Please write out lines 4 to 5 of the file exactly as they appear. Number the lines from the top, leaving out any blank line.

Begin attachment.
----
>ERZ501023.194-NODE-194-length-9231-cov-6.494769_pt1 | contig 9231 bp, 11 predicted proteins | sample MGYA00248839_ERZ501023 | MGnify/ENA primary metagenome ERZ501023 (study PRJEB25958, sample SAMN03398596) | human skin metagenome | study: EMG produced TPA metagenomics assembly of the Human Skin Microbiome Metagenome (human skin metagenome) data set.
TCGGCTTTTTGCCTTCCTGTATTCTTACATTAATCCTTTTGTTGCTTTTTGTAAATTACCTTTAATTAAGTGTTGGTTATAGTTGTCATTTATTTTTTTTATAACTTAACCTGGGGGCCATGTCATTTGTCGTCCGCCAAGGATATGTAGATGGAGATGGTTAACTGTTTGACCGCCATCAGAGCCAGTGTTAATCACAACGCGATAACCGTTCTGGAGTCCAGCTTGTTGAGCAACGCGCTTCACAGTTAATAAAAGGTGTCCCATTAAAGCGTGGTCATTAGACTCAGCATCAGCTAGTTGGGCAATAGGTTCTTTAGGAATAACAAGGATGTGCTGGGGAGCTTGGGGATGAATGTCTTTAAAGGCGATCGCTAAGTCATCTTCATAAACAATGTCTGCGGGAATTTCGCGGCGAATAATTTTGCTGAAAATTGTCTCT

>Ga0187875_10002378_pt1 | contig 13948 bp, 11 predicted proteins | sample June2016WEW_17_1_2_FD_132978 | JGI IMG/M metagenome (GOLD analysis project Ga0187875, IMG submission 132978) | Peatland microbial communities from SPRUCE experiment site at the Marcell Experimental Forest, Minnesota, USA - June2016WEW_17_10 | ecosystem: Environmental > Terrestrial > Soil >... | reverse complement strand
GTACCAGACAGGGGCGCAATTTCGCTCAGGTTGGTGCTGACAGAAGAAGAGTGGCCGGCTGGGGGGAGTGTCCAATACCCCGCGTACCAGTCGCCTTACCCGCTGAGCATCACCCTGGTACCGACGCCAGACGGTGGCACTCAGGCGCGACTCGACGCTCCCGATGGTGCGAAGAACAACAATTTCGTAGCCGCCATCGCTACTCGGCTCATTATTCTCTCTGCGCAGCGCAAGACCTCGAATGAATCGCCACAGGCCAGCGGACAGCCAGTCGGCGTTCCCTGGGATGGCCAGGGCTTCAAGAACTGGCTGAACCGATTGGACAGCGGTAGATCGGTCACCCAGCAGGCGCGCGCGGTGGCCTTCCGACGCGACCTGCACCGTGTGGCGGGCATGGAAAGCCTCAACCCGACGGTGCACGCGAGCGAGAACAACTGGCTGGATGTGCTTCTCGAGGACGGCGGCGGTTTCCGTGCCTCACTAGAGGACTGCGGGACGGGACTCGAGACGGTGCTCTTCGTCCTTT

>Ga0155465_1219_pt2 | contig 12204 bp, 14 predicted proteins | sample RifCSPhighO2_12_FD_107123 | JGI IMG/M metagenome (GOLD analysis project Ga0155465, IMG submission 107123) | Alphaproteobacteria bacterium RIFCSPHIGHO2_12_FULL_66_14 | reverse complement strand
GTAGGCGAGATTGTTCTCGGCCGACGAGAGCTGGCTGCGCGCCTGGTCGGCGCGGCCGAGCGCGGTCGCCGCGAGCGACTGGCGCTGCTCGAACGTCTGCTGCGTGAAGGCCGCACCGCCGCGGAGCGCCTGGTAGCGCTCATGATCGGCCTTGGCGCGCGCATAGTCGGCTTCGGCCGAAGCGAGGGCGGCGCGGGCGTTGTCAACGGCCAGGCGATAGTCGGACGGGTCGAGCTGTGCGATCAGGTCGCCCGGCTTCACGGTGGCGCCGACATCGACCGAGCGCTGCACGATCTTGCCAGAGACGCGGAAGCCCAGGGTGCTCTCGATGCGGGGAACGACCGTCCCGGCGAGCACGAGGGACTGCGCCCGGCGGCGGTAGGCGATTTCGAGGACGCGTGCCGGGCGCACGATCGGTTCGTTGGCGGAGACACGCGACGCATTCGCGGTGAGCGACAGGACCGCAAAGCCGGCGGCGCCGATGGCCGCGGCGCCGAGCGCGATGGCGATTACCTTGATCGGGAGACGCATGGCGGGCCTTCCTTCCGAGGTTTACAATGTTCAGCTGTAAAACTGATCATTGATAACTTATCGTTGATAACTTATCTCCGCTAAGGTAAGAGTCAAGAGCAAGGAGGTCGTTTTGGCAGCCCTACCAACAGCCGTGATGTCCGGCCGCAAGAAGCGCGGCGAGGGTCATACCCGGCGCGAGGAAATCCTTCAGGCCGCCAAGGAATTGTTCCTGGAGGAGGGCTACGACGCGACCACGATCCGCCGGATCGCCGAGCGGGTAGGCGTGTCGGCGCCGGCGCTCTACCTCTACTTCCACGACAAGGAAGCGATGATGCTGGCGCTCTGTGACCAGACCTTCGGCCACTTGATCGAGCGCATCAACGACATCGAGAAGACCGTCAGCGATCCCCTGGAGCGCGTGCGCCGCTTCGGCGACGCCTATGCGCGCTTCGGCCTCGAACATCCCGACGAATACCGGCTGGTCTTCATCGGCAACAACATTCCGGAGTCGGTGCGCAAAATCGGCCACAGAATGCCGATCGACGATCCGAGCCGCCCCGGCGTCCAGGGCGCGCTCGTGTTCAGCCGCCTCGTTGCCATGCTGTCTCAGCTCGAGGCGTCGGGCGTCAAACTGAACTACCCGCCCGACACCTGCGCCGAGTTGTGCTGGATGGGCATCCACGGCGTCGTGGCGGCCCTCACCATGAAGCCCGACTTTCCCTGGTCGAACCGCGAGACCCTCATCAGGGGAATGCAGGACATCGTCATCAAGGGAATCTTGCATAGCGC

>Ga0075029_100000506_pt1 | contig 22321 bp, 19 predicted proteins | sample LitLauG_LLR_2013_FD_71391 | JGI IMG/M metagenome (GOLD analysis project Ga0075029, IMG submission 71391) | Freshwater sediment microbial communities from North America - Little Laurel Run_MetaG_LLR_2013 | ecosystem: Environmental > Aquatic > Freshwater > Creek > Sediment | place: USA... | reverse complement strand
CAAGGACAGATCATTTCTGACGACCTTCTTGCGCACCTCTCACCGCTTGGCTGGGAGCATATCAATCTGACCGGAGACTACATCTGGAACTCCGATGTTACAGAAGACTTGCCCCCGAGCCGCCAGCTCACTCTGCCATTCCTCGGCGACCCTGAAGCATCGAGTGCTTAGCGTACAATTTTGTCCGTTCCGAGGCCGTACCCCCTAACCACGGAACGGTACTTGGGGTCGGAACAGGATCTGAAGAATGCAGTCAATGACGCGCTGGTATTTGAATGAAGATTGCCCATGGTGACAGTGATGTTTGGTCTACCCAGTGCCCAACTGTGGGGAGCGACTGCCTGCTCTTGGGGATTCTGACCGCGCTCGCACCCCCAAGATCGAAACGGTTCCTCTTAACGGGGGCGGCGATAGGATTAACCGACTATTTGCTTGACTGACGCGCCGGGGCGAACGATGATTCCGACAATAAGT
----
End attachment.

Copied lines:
GTACCAGACAGGGGCGCAATTTCGCTCAGGTTGGTGCTGACAGAAGAAGAGTGGCCGGCTGGGGGGAGTGTCCAATACCCCGCGTACCAGTCGCCTTACCCGCTGAGCATCACCCTGGTACCGACGCCAGACGGTGGCACTCAGGCGCGACTCGACGCTCCCGATGGTGCGAAGAACAACAATTTCGTAGCCGCCATCGCTACTCGGCTCATTATTCTCTCTGCGCAGCGCAAGACCTCGAATGAATCGCCACAGGCCAGCGGACAGCCAGTCGGCGTTCCCTGGGATGGCCAGGGCTTCAAGAACTGGCTGAACCGATTGGACAGCGGTAGATCGGTCACCCAGCAGGCGCGCGCGGTGGCCTTCCGACGCGACCTGCACCGTGTGGCGGGCATGGAAAGCCTCAACCCGACGGTGCACGCGAGCGAGAACAACTGGCTGGATGTGCTTCTCGAGGACGGCGGCGGTTTCCGTGCCTCACTAGAGGACTGCGGGACGGGACTCGAGACGGTGCTCTTCGTCCTTT

>Ga0155465_1219_pt2 | contig 12204 bp, 14 predicted proteins | sample RifCSPhighO2_12_FD_107123 | JGI IMG/M metagenome (GOLD analysis project Ga0155465, IMG submission 107123) | Alphaproteobacteria bacterium RIFCSPHIGHO2_12_FULL_66_14 | reverse complement strand